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What Do We Do With New Members?

Studies indicate that first- and second-year members are the most likely to drop out of membership organizations. Studies also show that new members are very enthusiastic soon after joining and their decision to remain with an association is typically made during this time. What does this tell us? Get members involved early!

Below are tips and ideas to consider that will assist you in new member retention and engagement within your club.

Focus on new members. Your clubneeds to let new members know that they are special and that their membership is appreciated.

Contacting new members. Contact new members frequently, but without inundating them with too much information. Tell them from the start that they are special members and that over the next few months they will be receiving information. If they have any questions, provide them with a contact person to get answers. An example of what could be performed in addition to regular communication throughout the year includes:

Mentors and New Member Coordinators. To assist in contacting and welcoming new members to your club, consider establishing a mentor program. You may even wish to create a new position within your club that’s specifically aimed for new members, and this could be referred to a “New Member Coordinator.” Mentors and New Member Coordinators are very important since they’ll probably have the first contact with new and potential members. As presumed, both need to know the club well and like interacting with people.

New member involvement. Research tells us two things: 1) people like to be asked to volunteer and be involved, so personally ask them, and 2) when individuals get involved in the activities of your organization, it is less likely that they will drop out because they view their involvement as an additional way to get a return on their dues investment. Be careful not to equate involvement with leadership. It is unlikely that all your members will be involved at that level, therefore think of involvement as participation in activities, as well as leadership in the club.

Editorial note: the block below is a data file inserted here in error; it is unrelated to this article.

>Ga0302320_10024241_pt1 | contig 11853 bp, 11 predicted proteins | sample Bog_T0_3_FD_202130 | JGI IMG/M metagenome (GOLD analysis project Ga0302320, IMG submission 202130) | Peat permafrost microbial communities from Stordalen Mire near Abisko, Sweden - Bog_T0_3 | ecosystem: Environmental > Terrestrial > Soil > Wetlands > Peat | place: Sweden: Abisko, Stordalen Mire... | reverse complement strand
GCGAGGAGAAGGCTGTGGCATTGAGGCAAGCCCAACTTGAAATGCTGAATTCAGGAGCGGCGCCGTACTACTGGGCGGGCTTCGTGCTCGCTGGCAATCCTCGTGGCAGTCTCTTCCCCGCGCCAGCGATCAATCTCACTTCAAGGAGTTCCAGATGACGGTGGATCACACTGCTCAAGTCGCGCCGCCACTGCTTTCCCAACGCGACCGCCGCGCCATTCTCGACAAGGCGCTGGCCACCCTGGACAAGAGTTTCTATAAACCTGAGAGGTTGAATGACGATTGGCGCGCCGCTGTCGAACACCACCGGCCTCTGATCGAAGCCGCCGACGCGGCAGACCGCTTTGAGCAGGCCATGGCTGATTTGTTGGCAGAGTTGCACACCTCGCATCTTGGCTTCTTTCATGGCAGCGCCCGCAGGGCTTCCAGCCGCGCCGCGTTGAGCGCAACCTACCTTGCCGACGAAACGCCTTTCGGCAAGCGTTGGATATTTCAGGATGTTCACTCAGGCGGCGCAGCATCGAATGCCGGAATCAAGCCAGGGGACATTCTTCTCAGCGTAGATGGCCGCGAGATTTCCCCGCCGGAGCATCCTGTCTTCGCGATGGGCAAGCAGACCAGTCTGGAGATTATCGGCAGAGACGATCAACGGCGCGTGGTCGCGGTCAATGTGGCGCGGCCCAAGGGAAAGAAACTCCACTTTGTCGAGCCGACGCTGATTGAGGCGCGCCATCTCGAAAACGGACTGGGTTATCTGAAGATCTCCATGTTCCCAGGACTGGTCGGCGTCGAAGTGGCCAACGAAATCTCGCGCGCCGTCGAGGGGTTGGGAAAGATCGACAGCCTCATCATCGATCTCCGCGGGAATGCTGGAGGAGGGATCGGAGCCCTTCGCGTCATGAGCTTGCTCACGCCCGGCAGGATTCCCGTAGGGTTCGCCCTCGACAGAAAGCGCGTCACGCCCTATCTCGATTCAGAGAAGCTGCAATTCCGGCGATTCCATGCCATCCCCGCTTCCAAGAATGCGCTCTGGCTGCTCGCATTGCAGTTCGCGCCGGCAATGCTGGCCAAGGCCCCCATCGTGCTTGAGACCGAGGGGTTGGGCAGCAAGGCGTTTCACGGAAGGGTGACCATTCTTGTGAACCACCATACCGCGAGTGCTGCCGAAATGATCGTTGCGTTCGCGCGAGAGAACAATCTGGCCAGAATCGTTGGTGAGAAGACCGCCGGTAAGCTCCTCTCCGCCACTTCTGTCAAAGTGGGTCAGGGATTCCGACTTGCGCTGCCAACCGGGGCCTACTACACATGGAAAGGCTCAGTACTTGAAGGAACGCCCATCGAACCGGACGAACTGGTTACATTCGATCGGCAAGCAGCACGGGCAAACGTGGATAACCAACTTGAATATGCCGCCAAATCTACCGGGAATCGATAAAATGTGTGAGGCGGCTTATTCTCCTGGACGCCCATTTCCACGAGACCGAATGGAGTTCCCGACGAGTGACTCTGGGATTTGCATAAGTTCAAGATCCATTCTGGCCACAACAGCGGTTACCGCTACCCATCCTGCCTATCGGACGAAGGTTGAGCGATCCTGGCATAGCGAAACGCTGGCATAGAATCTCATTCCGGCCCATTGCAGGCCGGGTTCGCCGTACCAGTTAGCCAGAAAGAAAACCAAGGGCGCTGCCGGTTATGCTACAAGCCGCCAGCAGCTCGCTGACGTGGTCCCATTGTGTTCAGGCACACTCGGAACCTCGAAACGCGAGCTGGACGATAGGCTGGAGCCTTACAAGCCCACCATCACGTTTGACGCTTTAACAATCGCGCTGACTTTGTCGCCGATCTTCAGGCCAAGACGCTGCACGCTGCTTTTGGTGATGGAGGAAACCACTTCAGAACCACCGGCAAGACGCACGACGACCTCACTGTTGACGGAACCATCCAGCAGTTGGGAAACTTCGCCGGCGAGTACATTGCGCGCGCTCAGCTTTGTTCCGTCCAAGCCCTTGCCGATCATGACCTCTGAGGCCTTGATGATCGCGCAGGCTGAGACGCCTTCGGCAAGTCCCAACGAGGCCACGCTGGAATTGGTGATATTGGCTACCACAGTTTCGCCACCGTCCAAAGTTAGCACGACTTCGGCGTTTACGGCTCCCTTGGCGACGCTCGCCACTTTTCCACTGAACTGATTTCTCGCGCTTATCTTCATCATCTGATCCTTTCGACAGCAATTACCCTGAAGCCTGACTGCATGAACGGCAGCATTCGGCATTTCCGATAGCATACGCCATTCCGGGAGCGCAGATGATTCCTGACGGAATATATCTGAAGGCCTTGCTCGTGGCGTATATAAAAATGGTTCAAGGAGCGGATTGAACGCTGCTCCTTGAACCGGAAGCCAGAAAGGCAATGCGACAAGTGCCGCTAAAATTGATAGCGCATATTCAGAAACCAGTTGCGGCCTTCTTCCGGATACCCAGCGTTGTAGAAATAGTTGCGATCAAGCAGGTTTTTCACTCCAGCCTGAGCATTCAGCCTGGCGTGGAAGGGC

Invitation to meetings; encourage attendance. Just as with involvement, members like to be asked to attend meetings, particularly early in their membership. New members may need a bit of encouragement to attend a meeting or function since they’re not yet familiar with the club or its membership. Note: This may also be an effective recruitment tool. Extend to non-members or prospective members a special invitation to the next club meeting—come as the club’s guest. The theme…try us for free!

Reason for joining? Try to identify as clearly as you can why people are joining. Keep track! Be sure to understand what benefits members want as they are joining and reinforce those benefits early in their first year of membership.

Develop an effective renewal process.

Don’t give up on members who don’t renew membership. In the unfortunate even that a new member does not renew after the first or second year, try to find out exactly why. Consider asking them to rejoin, they just might surprise you. As previously discussed, sometimes people just want to be asked; don’t underestimate the power of personal outreach! If nothing else, the information gained can be used to better retain current and future members.

Finally, remember that all clubs, particularly ones involving new members, work best in an atmosphere of respect, communication, investment, and meaningful involvement.

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